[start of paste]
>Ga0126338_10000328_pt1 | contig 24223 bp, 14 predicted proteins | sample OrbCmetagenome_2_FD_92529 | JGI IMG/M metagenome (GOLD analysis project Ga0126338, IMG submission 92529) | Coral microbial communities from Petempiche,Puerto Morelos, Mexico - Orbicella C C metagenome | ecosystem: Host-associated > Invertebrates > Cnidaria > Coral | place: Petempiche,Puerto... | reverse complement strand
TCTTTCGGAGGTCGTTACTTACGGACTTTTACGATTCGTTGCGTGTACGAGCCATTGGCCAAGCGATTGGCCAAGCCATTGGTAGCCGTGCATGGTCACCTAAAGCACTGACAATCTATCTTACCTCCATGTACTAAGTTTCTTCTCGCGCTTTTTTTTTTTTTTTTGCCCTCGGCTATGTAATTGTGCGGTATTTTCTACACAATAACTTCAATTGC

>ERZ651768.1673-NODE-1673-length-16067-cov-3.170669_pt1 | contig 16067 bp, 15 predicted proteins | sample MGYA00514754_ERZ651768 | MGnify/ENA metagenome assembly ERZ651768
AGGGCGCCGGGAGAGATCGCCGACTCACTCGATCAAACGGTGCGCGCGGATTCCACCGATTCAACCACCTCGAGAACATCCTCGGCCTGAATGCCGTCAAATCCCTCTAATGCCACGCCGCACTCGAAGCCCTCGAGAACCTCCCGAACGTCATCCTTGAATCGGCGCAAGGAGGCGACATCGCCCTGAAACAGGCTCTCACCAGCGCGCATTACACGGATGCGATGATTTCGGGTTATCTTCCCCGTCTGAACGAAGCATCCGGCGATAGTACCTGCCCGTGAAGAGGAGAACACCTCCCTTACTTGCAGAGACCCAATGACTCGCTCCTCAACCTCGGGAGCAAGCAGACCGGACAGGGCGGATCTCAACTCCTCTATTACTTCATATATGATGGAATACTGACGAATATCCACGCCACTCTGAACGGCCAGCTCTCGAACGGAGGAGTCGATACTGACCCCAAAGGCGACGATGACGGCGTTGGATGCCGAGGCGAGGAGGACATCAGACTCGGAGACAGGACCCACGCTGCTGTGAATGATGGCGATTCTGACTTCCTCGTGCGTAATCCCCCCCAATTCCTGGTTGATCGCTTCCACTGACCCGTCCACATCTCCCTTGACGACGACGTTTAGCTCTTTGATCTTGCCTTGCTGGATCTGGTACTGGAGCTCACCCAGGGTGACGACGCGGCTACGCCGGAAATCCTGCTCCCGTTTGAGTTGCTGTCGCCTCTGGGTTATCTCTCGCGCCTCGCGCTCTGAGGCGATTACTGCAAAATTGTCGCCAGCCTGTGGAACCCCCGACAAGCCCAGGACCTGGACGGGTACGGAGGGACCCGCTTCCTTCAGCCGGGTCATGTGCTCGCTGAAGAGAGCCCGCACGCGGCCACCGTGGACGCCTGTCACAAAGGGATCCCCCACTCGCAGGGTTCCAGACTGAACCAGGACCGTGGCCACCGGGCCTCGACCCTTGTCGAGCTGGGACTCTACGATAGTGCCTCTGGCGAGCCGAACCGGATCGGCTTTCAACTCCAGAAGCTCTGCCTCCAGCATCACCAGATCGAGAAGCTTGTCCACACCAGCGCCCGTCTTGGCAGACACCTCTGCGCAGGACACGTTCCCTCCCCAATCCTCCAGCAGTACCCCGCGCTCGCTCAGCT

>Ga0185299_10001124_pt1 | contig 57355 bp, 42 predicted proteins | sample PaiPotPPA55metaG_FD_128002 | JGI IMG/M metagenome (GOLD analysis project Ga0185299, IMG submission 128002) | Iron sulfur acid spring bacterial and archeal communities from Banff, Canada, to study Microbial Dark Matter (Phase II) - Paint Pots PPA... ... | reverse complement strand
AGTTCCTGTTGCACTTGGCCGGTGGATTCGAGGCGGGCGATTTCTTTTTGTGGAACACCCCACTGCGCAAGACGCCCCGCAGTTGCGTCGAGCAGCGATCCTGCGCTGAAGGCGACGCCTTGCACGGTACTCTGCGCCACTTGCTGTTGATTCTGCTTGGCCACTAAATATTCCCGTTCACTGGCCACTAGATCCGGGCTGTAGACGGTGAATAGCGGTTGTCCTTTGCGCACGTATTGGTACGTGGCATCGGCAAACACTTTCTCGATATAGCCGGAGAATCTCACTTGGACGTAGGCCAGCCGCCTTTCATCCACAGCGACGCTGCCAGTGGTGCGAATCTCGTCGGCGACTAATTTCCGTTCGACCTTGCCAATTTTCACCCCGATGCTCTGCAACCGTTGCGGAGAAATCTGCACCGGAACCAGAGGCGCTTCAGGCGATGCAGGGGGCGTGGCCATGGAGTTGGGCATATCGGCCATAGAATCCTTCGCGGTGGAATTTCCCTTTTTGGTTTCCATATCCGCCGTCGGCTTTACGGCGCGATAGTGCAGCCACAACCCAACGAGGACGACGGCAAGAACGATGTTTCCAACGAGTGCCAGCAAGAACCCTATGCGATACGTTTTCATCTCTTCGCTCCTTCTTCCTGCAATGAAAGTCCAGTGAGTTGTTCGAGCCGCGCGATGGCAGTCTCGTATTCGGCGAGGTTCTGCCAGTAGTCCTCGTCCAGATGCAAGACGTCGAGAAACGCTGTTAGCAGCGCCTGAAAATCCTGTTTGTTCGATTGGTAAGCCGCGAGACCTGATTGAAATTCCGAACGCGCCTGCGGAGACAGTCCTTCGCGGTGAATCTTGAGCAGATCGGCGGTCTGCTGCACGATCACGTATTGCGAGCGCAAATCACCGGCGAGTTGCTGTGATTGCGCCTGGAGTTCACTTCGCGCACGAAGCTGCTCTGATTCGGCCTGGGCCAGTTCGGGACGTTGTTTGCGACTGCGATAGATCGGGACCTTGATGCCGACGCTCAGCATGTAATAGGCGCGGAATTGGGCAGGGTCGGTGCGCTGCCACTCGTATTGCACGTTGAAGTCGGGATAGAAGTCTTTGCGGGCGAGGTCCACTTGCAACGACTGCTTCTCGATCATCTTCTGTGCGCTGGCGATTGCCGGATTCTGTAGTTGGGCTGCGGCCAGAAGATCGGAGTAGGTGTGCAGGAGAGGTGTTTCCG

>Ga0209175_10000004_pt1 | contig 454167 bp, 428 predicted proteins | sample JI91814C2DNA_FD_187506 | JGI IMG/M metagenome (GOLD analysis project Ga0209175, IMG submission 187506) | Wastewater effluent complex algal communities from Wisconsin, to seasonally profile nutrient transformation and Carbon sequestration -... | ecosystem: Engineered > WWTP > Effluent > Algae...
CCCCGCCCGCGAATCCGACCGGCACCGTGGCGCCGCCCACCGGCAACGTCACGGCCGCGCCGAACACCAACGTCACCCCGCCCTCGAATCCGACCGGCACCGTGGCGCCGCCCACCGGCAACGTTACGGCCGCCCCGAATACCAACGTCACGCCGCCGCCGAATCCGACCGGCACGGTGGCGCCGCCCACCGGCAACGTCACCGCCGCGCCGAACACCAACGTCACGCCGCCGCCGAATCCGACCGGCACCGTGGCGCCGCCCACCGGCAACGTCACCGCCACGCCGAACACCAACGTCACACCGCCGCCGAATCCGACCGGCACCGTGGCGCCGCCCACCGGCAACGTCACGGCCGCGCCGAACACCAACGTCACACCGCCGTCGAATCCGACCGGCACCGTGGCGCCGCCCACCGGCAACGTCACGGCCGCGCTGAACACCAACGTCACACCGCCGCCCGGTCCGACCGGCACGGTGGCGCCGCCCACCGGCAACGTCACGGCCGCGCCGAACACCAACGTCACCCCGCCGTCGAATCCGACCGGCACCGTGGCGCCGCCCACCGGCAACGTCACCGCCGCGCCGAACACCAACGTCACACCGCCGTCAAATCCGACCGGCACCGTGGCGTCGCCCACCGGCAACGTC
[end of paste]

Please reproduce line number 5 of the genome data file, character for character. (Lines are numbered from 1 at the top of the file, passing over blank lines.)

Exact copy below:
>Ga0185299_10001124_pt1 | contig 57355 bp, 42 predicted proteins | sample PaiPotPPA55metaG_FD_128002 | JGI IMG/M metagenome (GOLD analysis project Ga0185299, IMG submission 128002) | Iron sulfur acid spring bacterial and archeal communities from Banff, Canada, to study Microbial Dark Matter (Phase II) - Paint Pots PPA... ... | reverse complement strand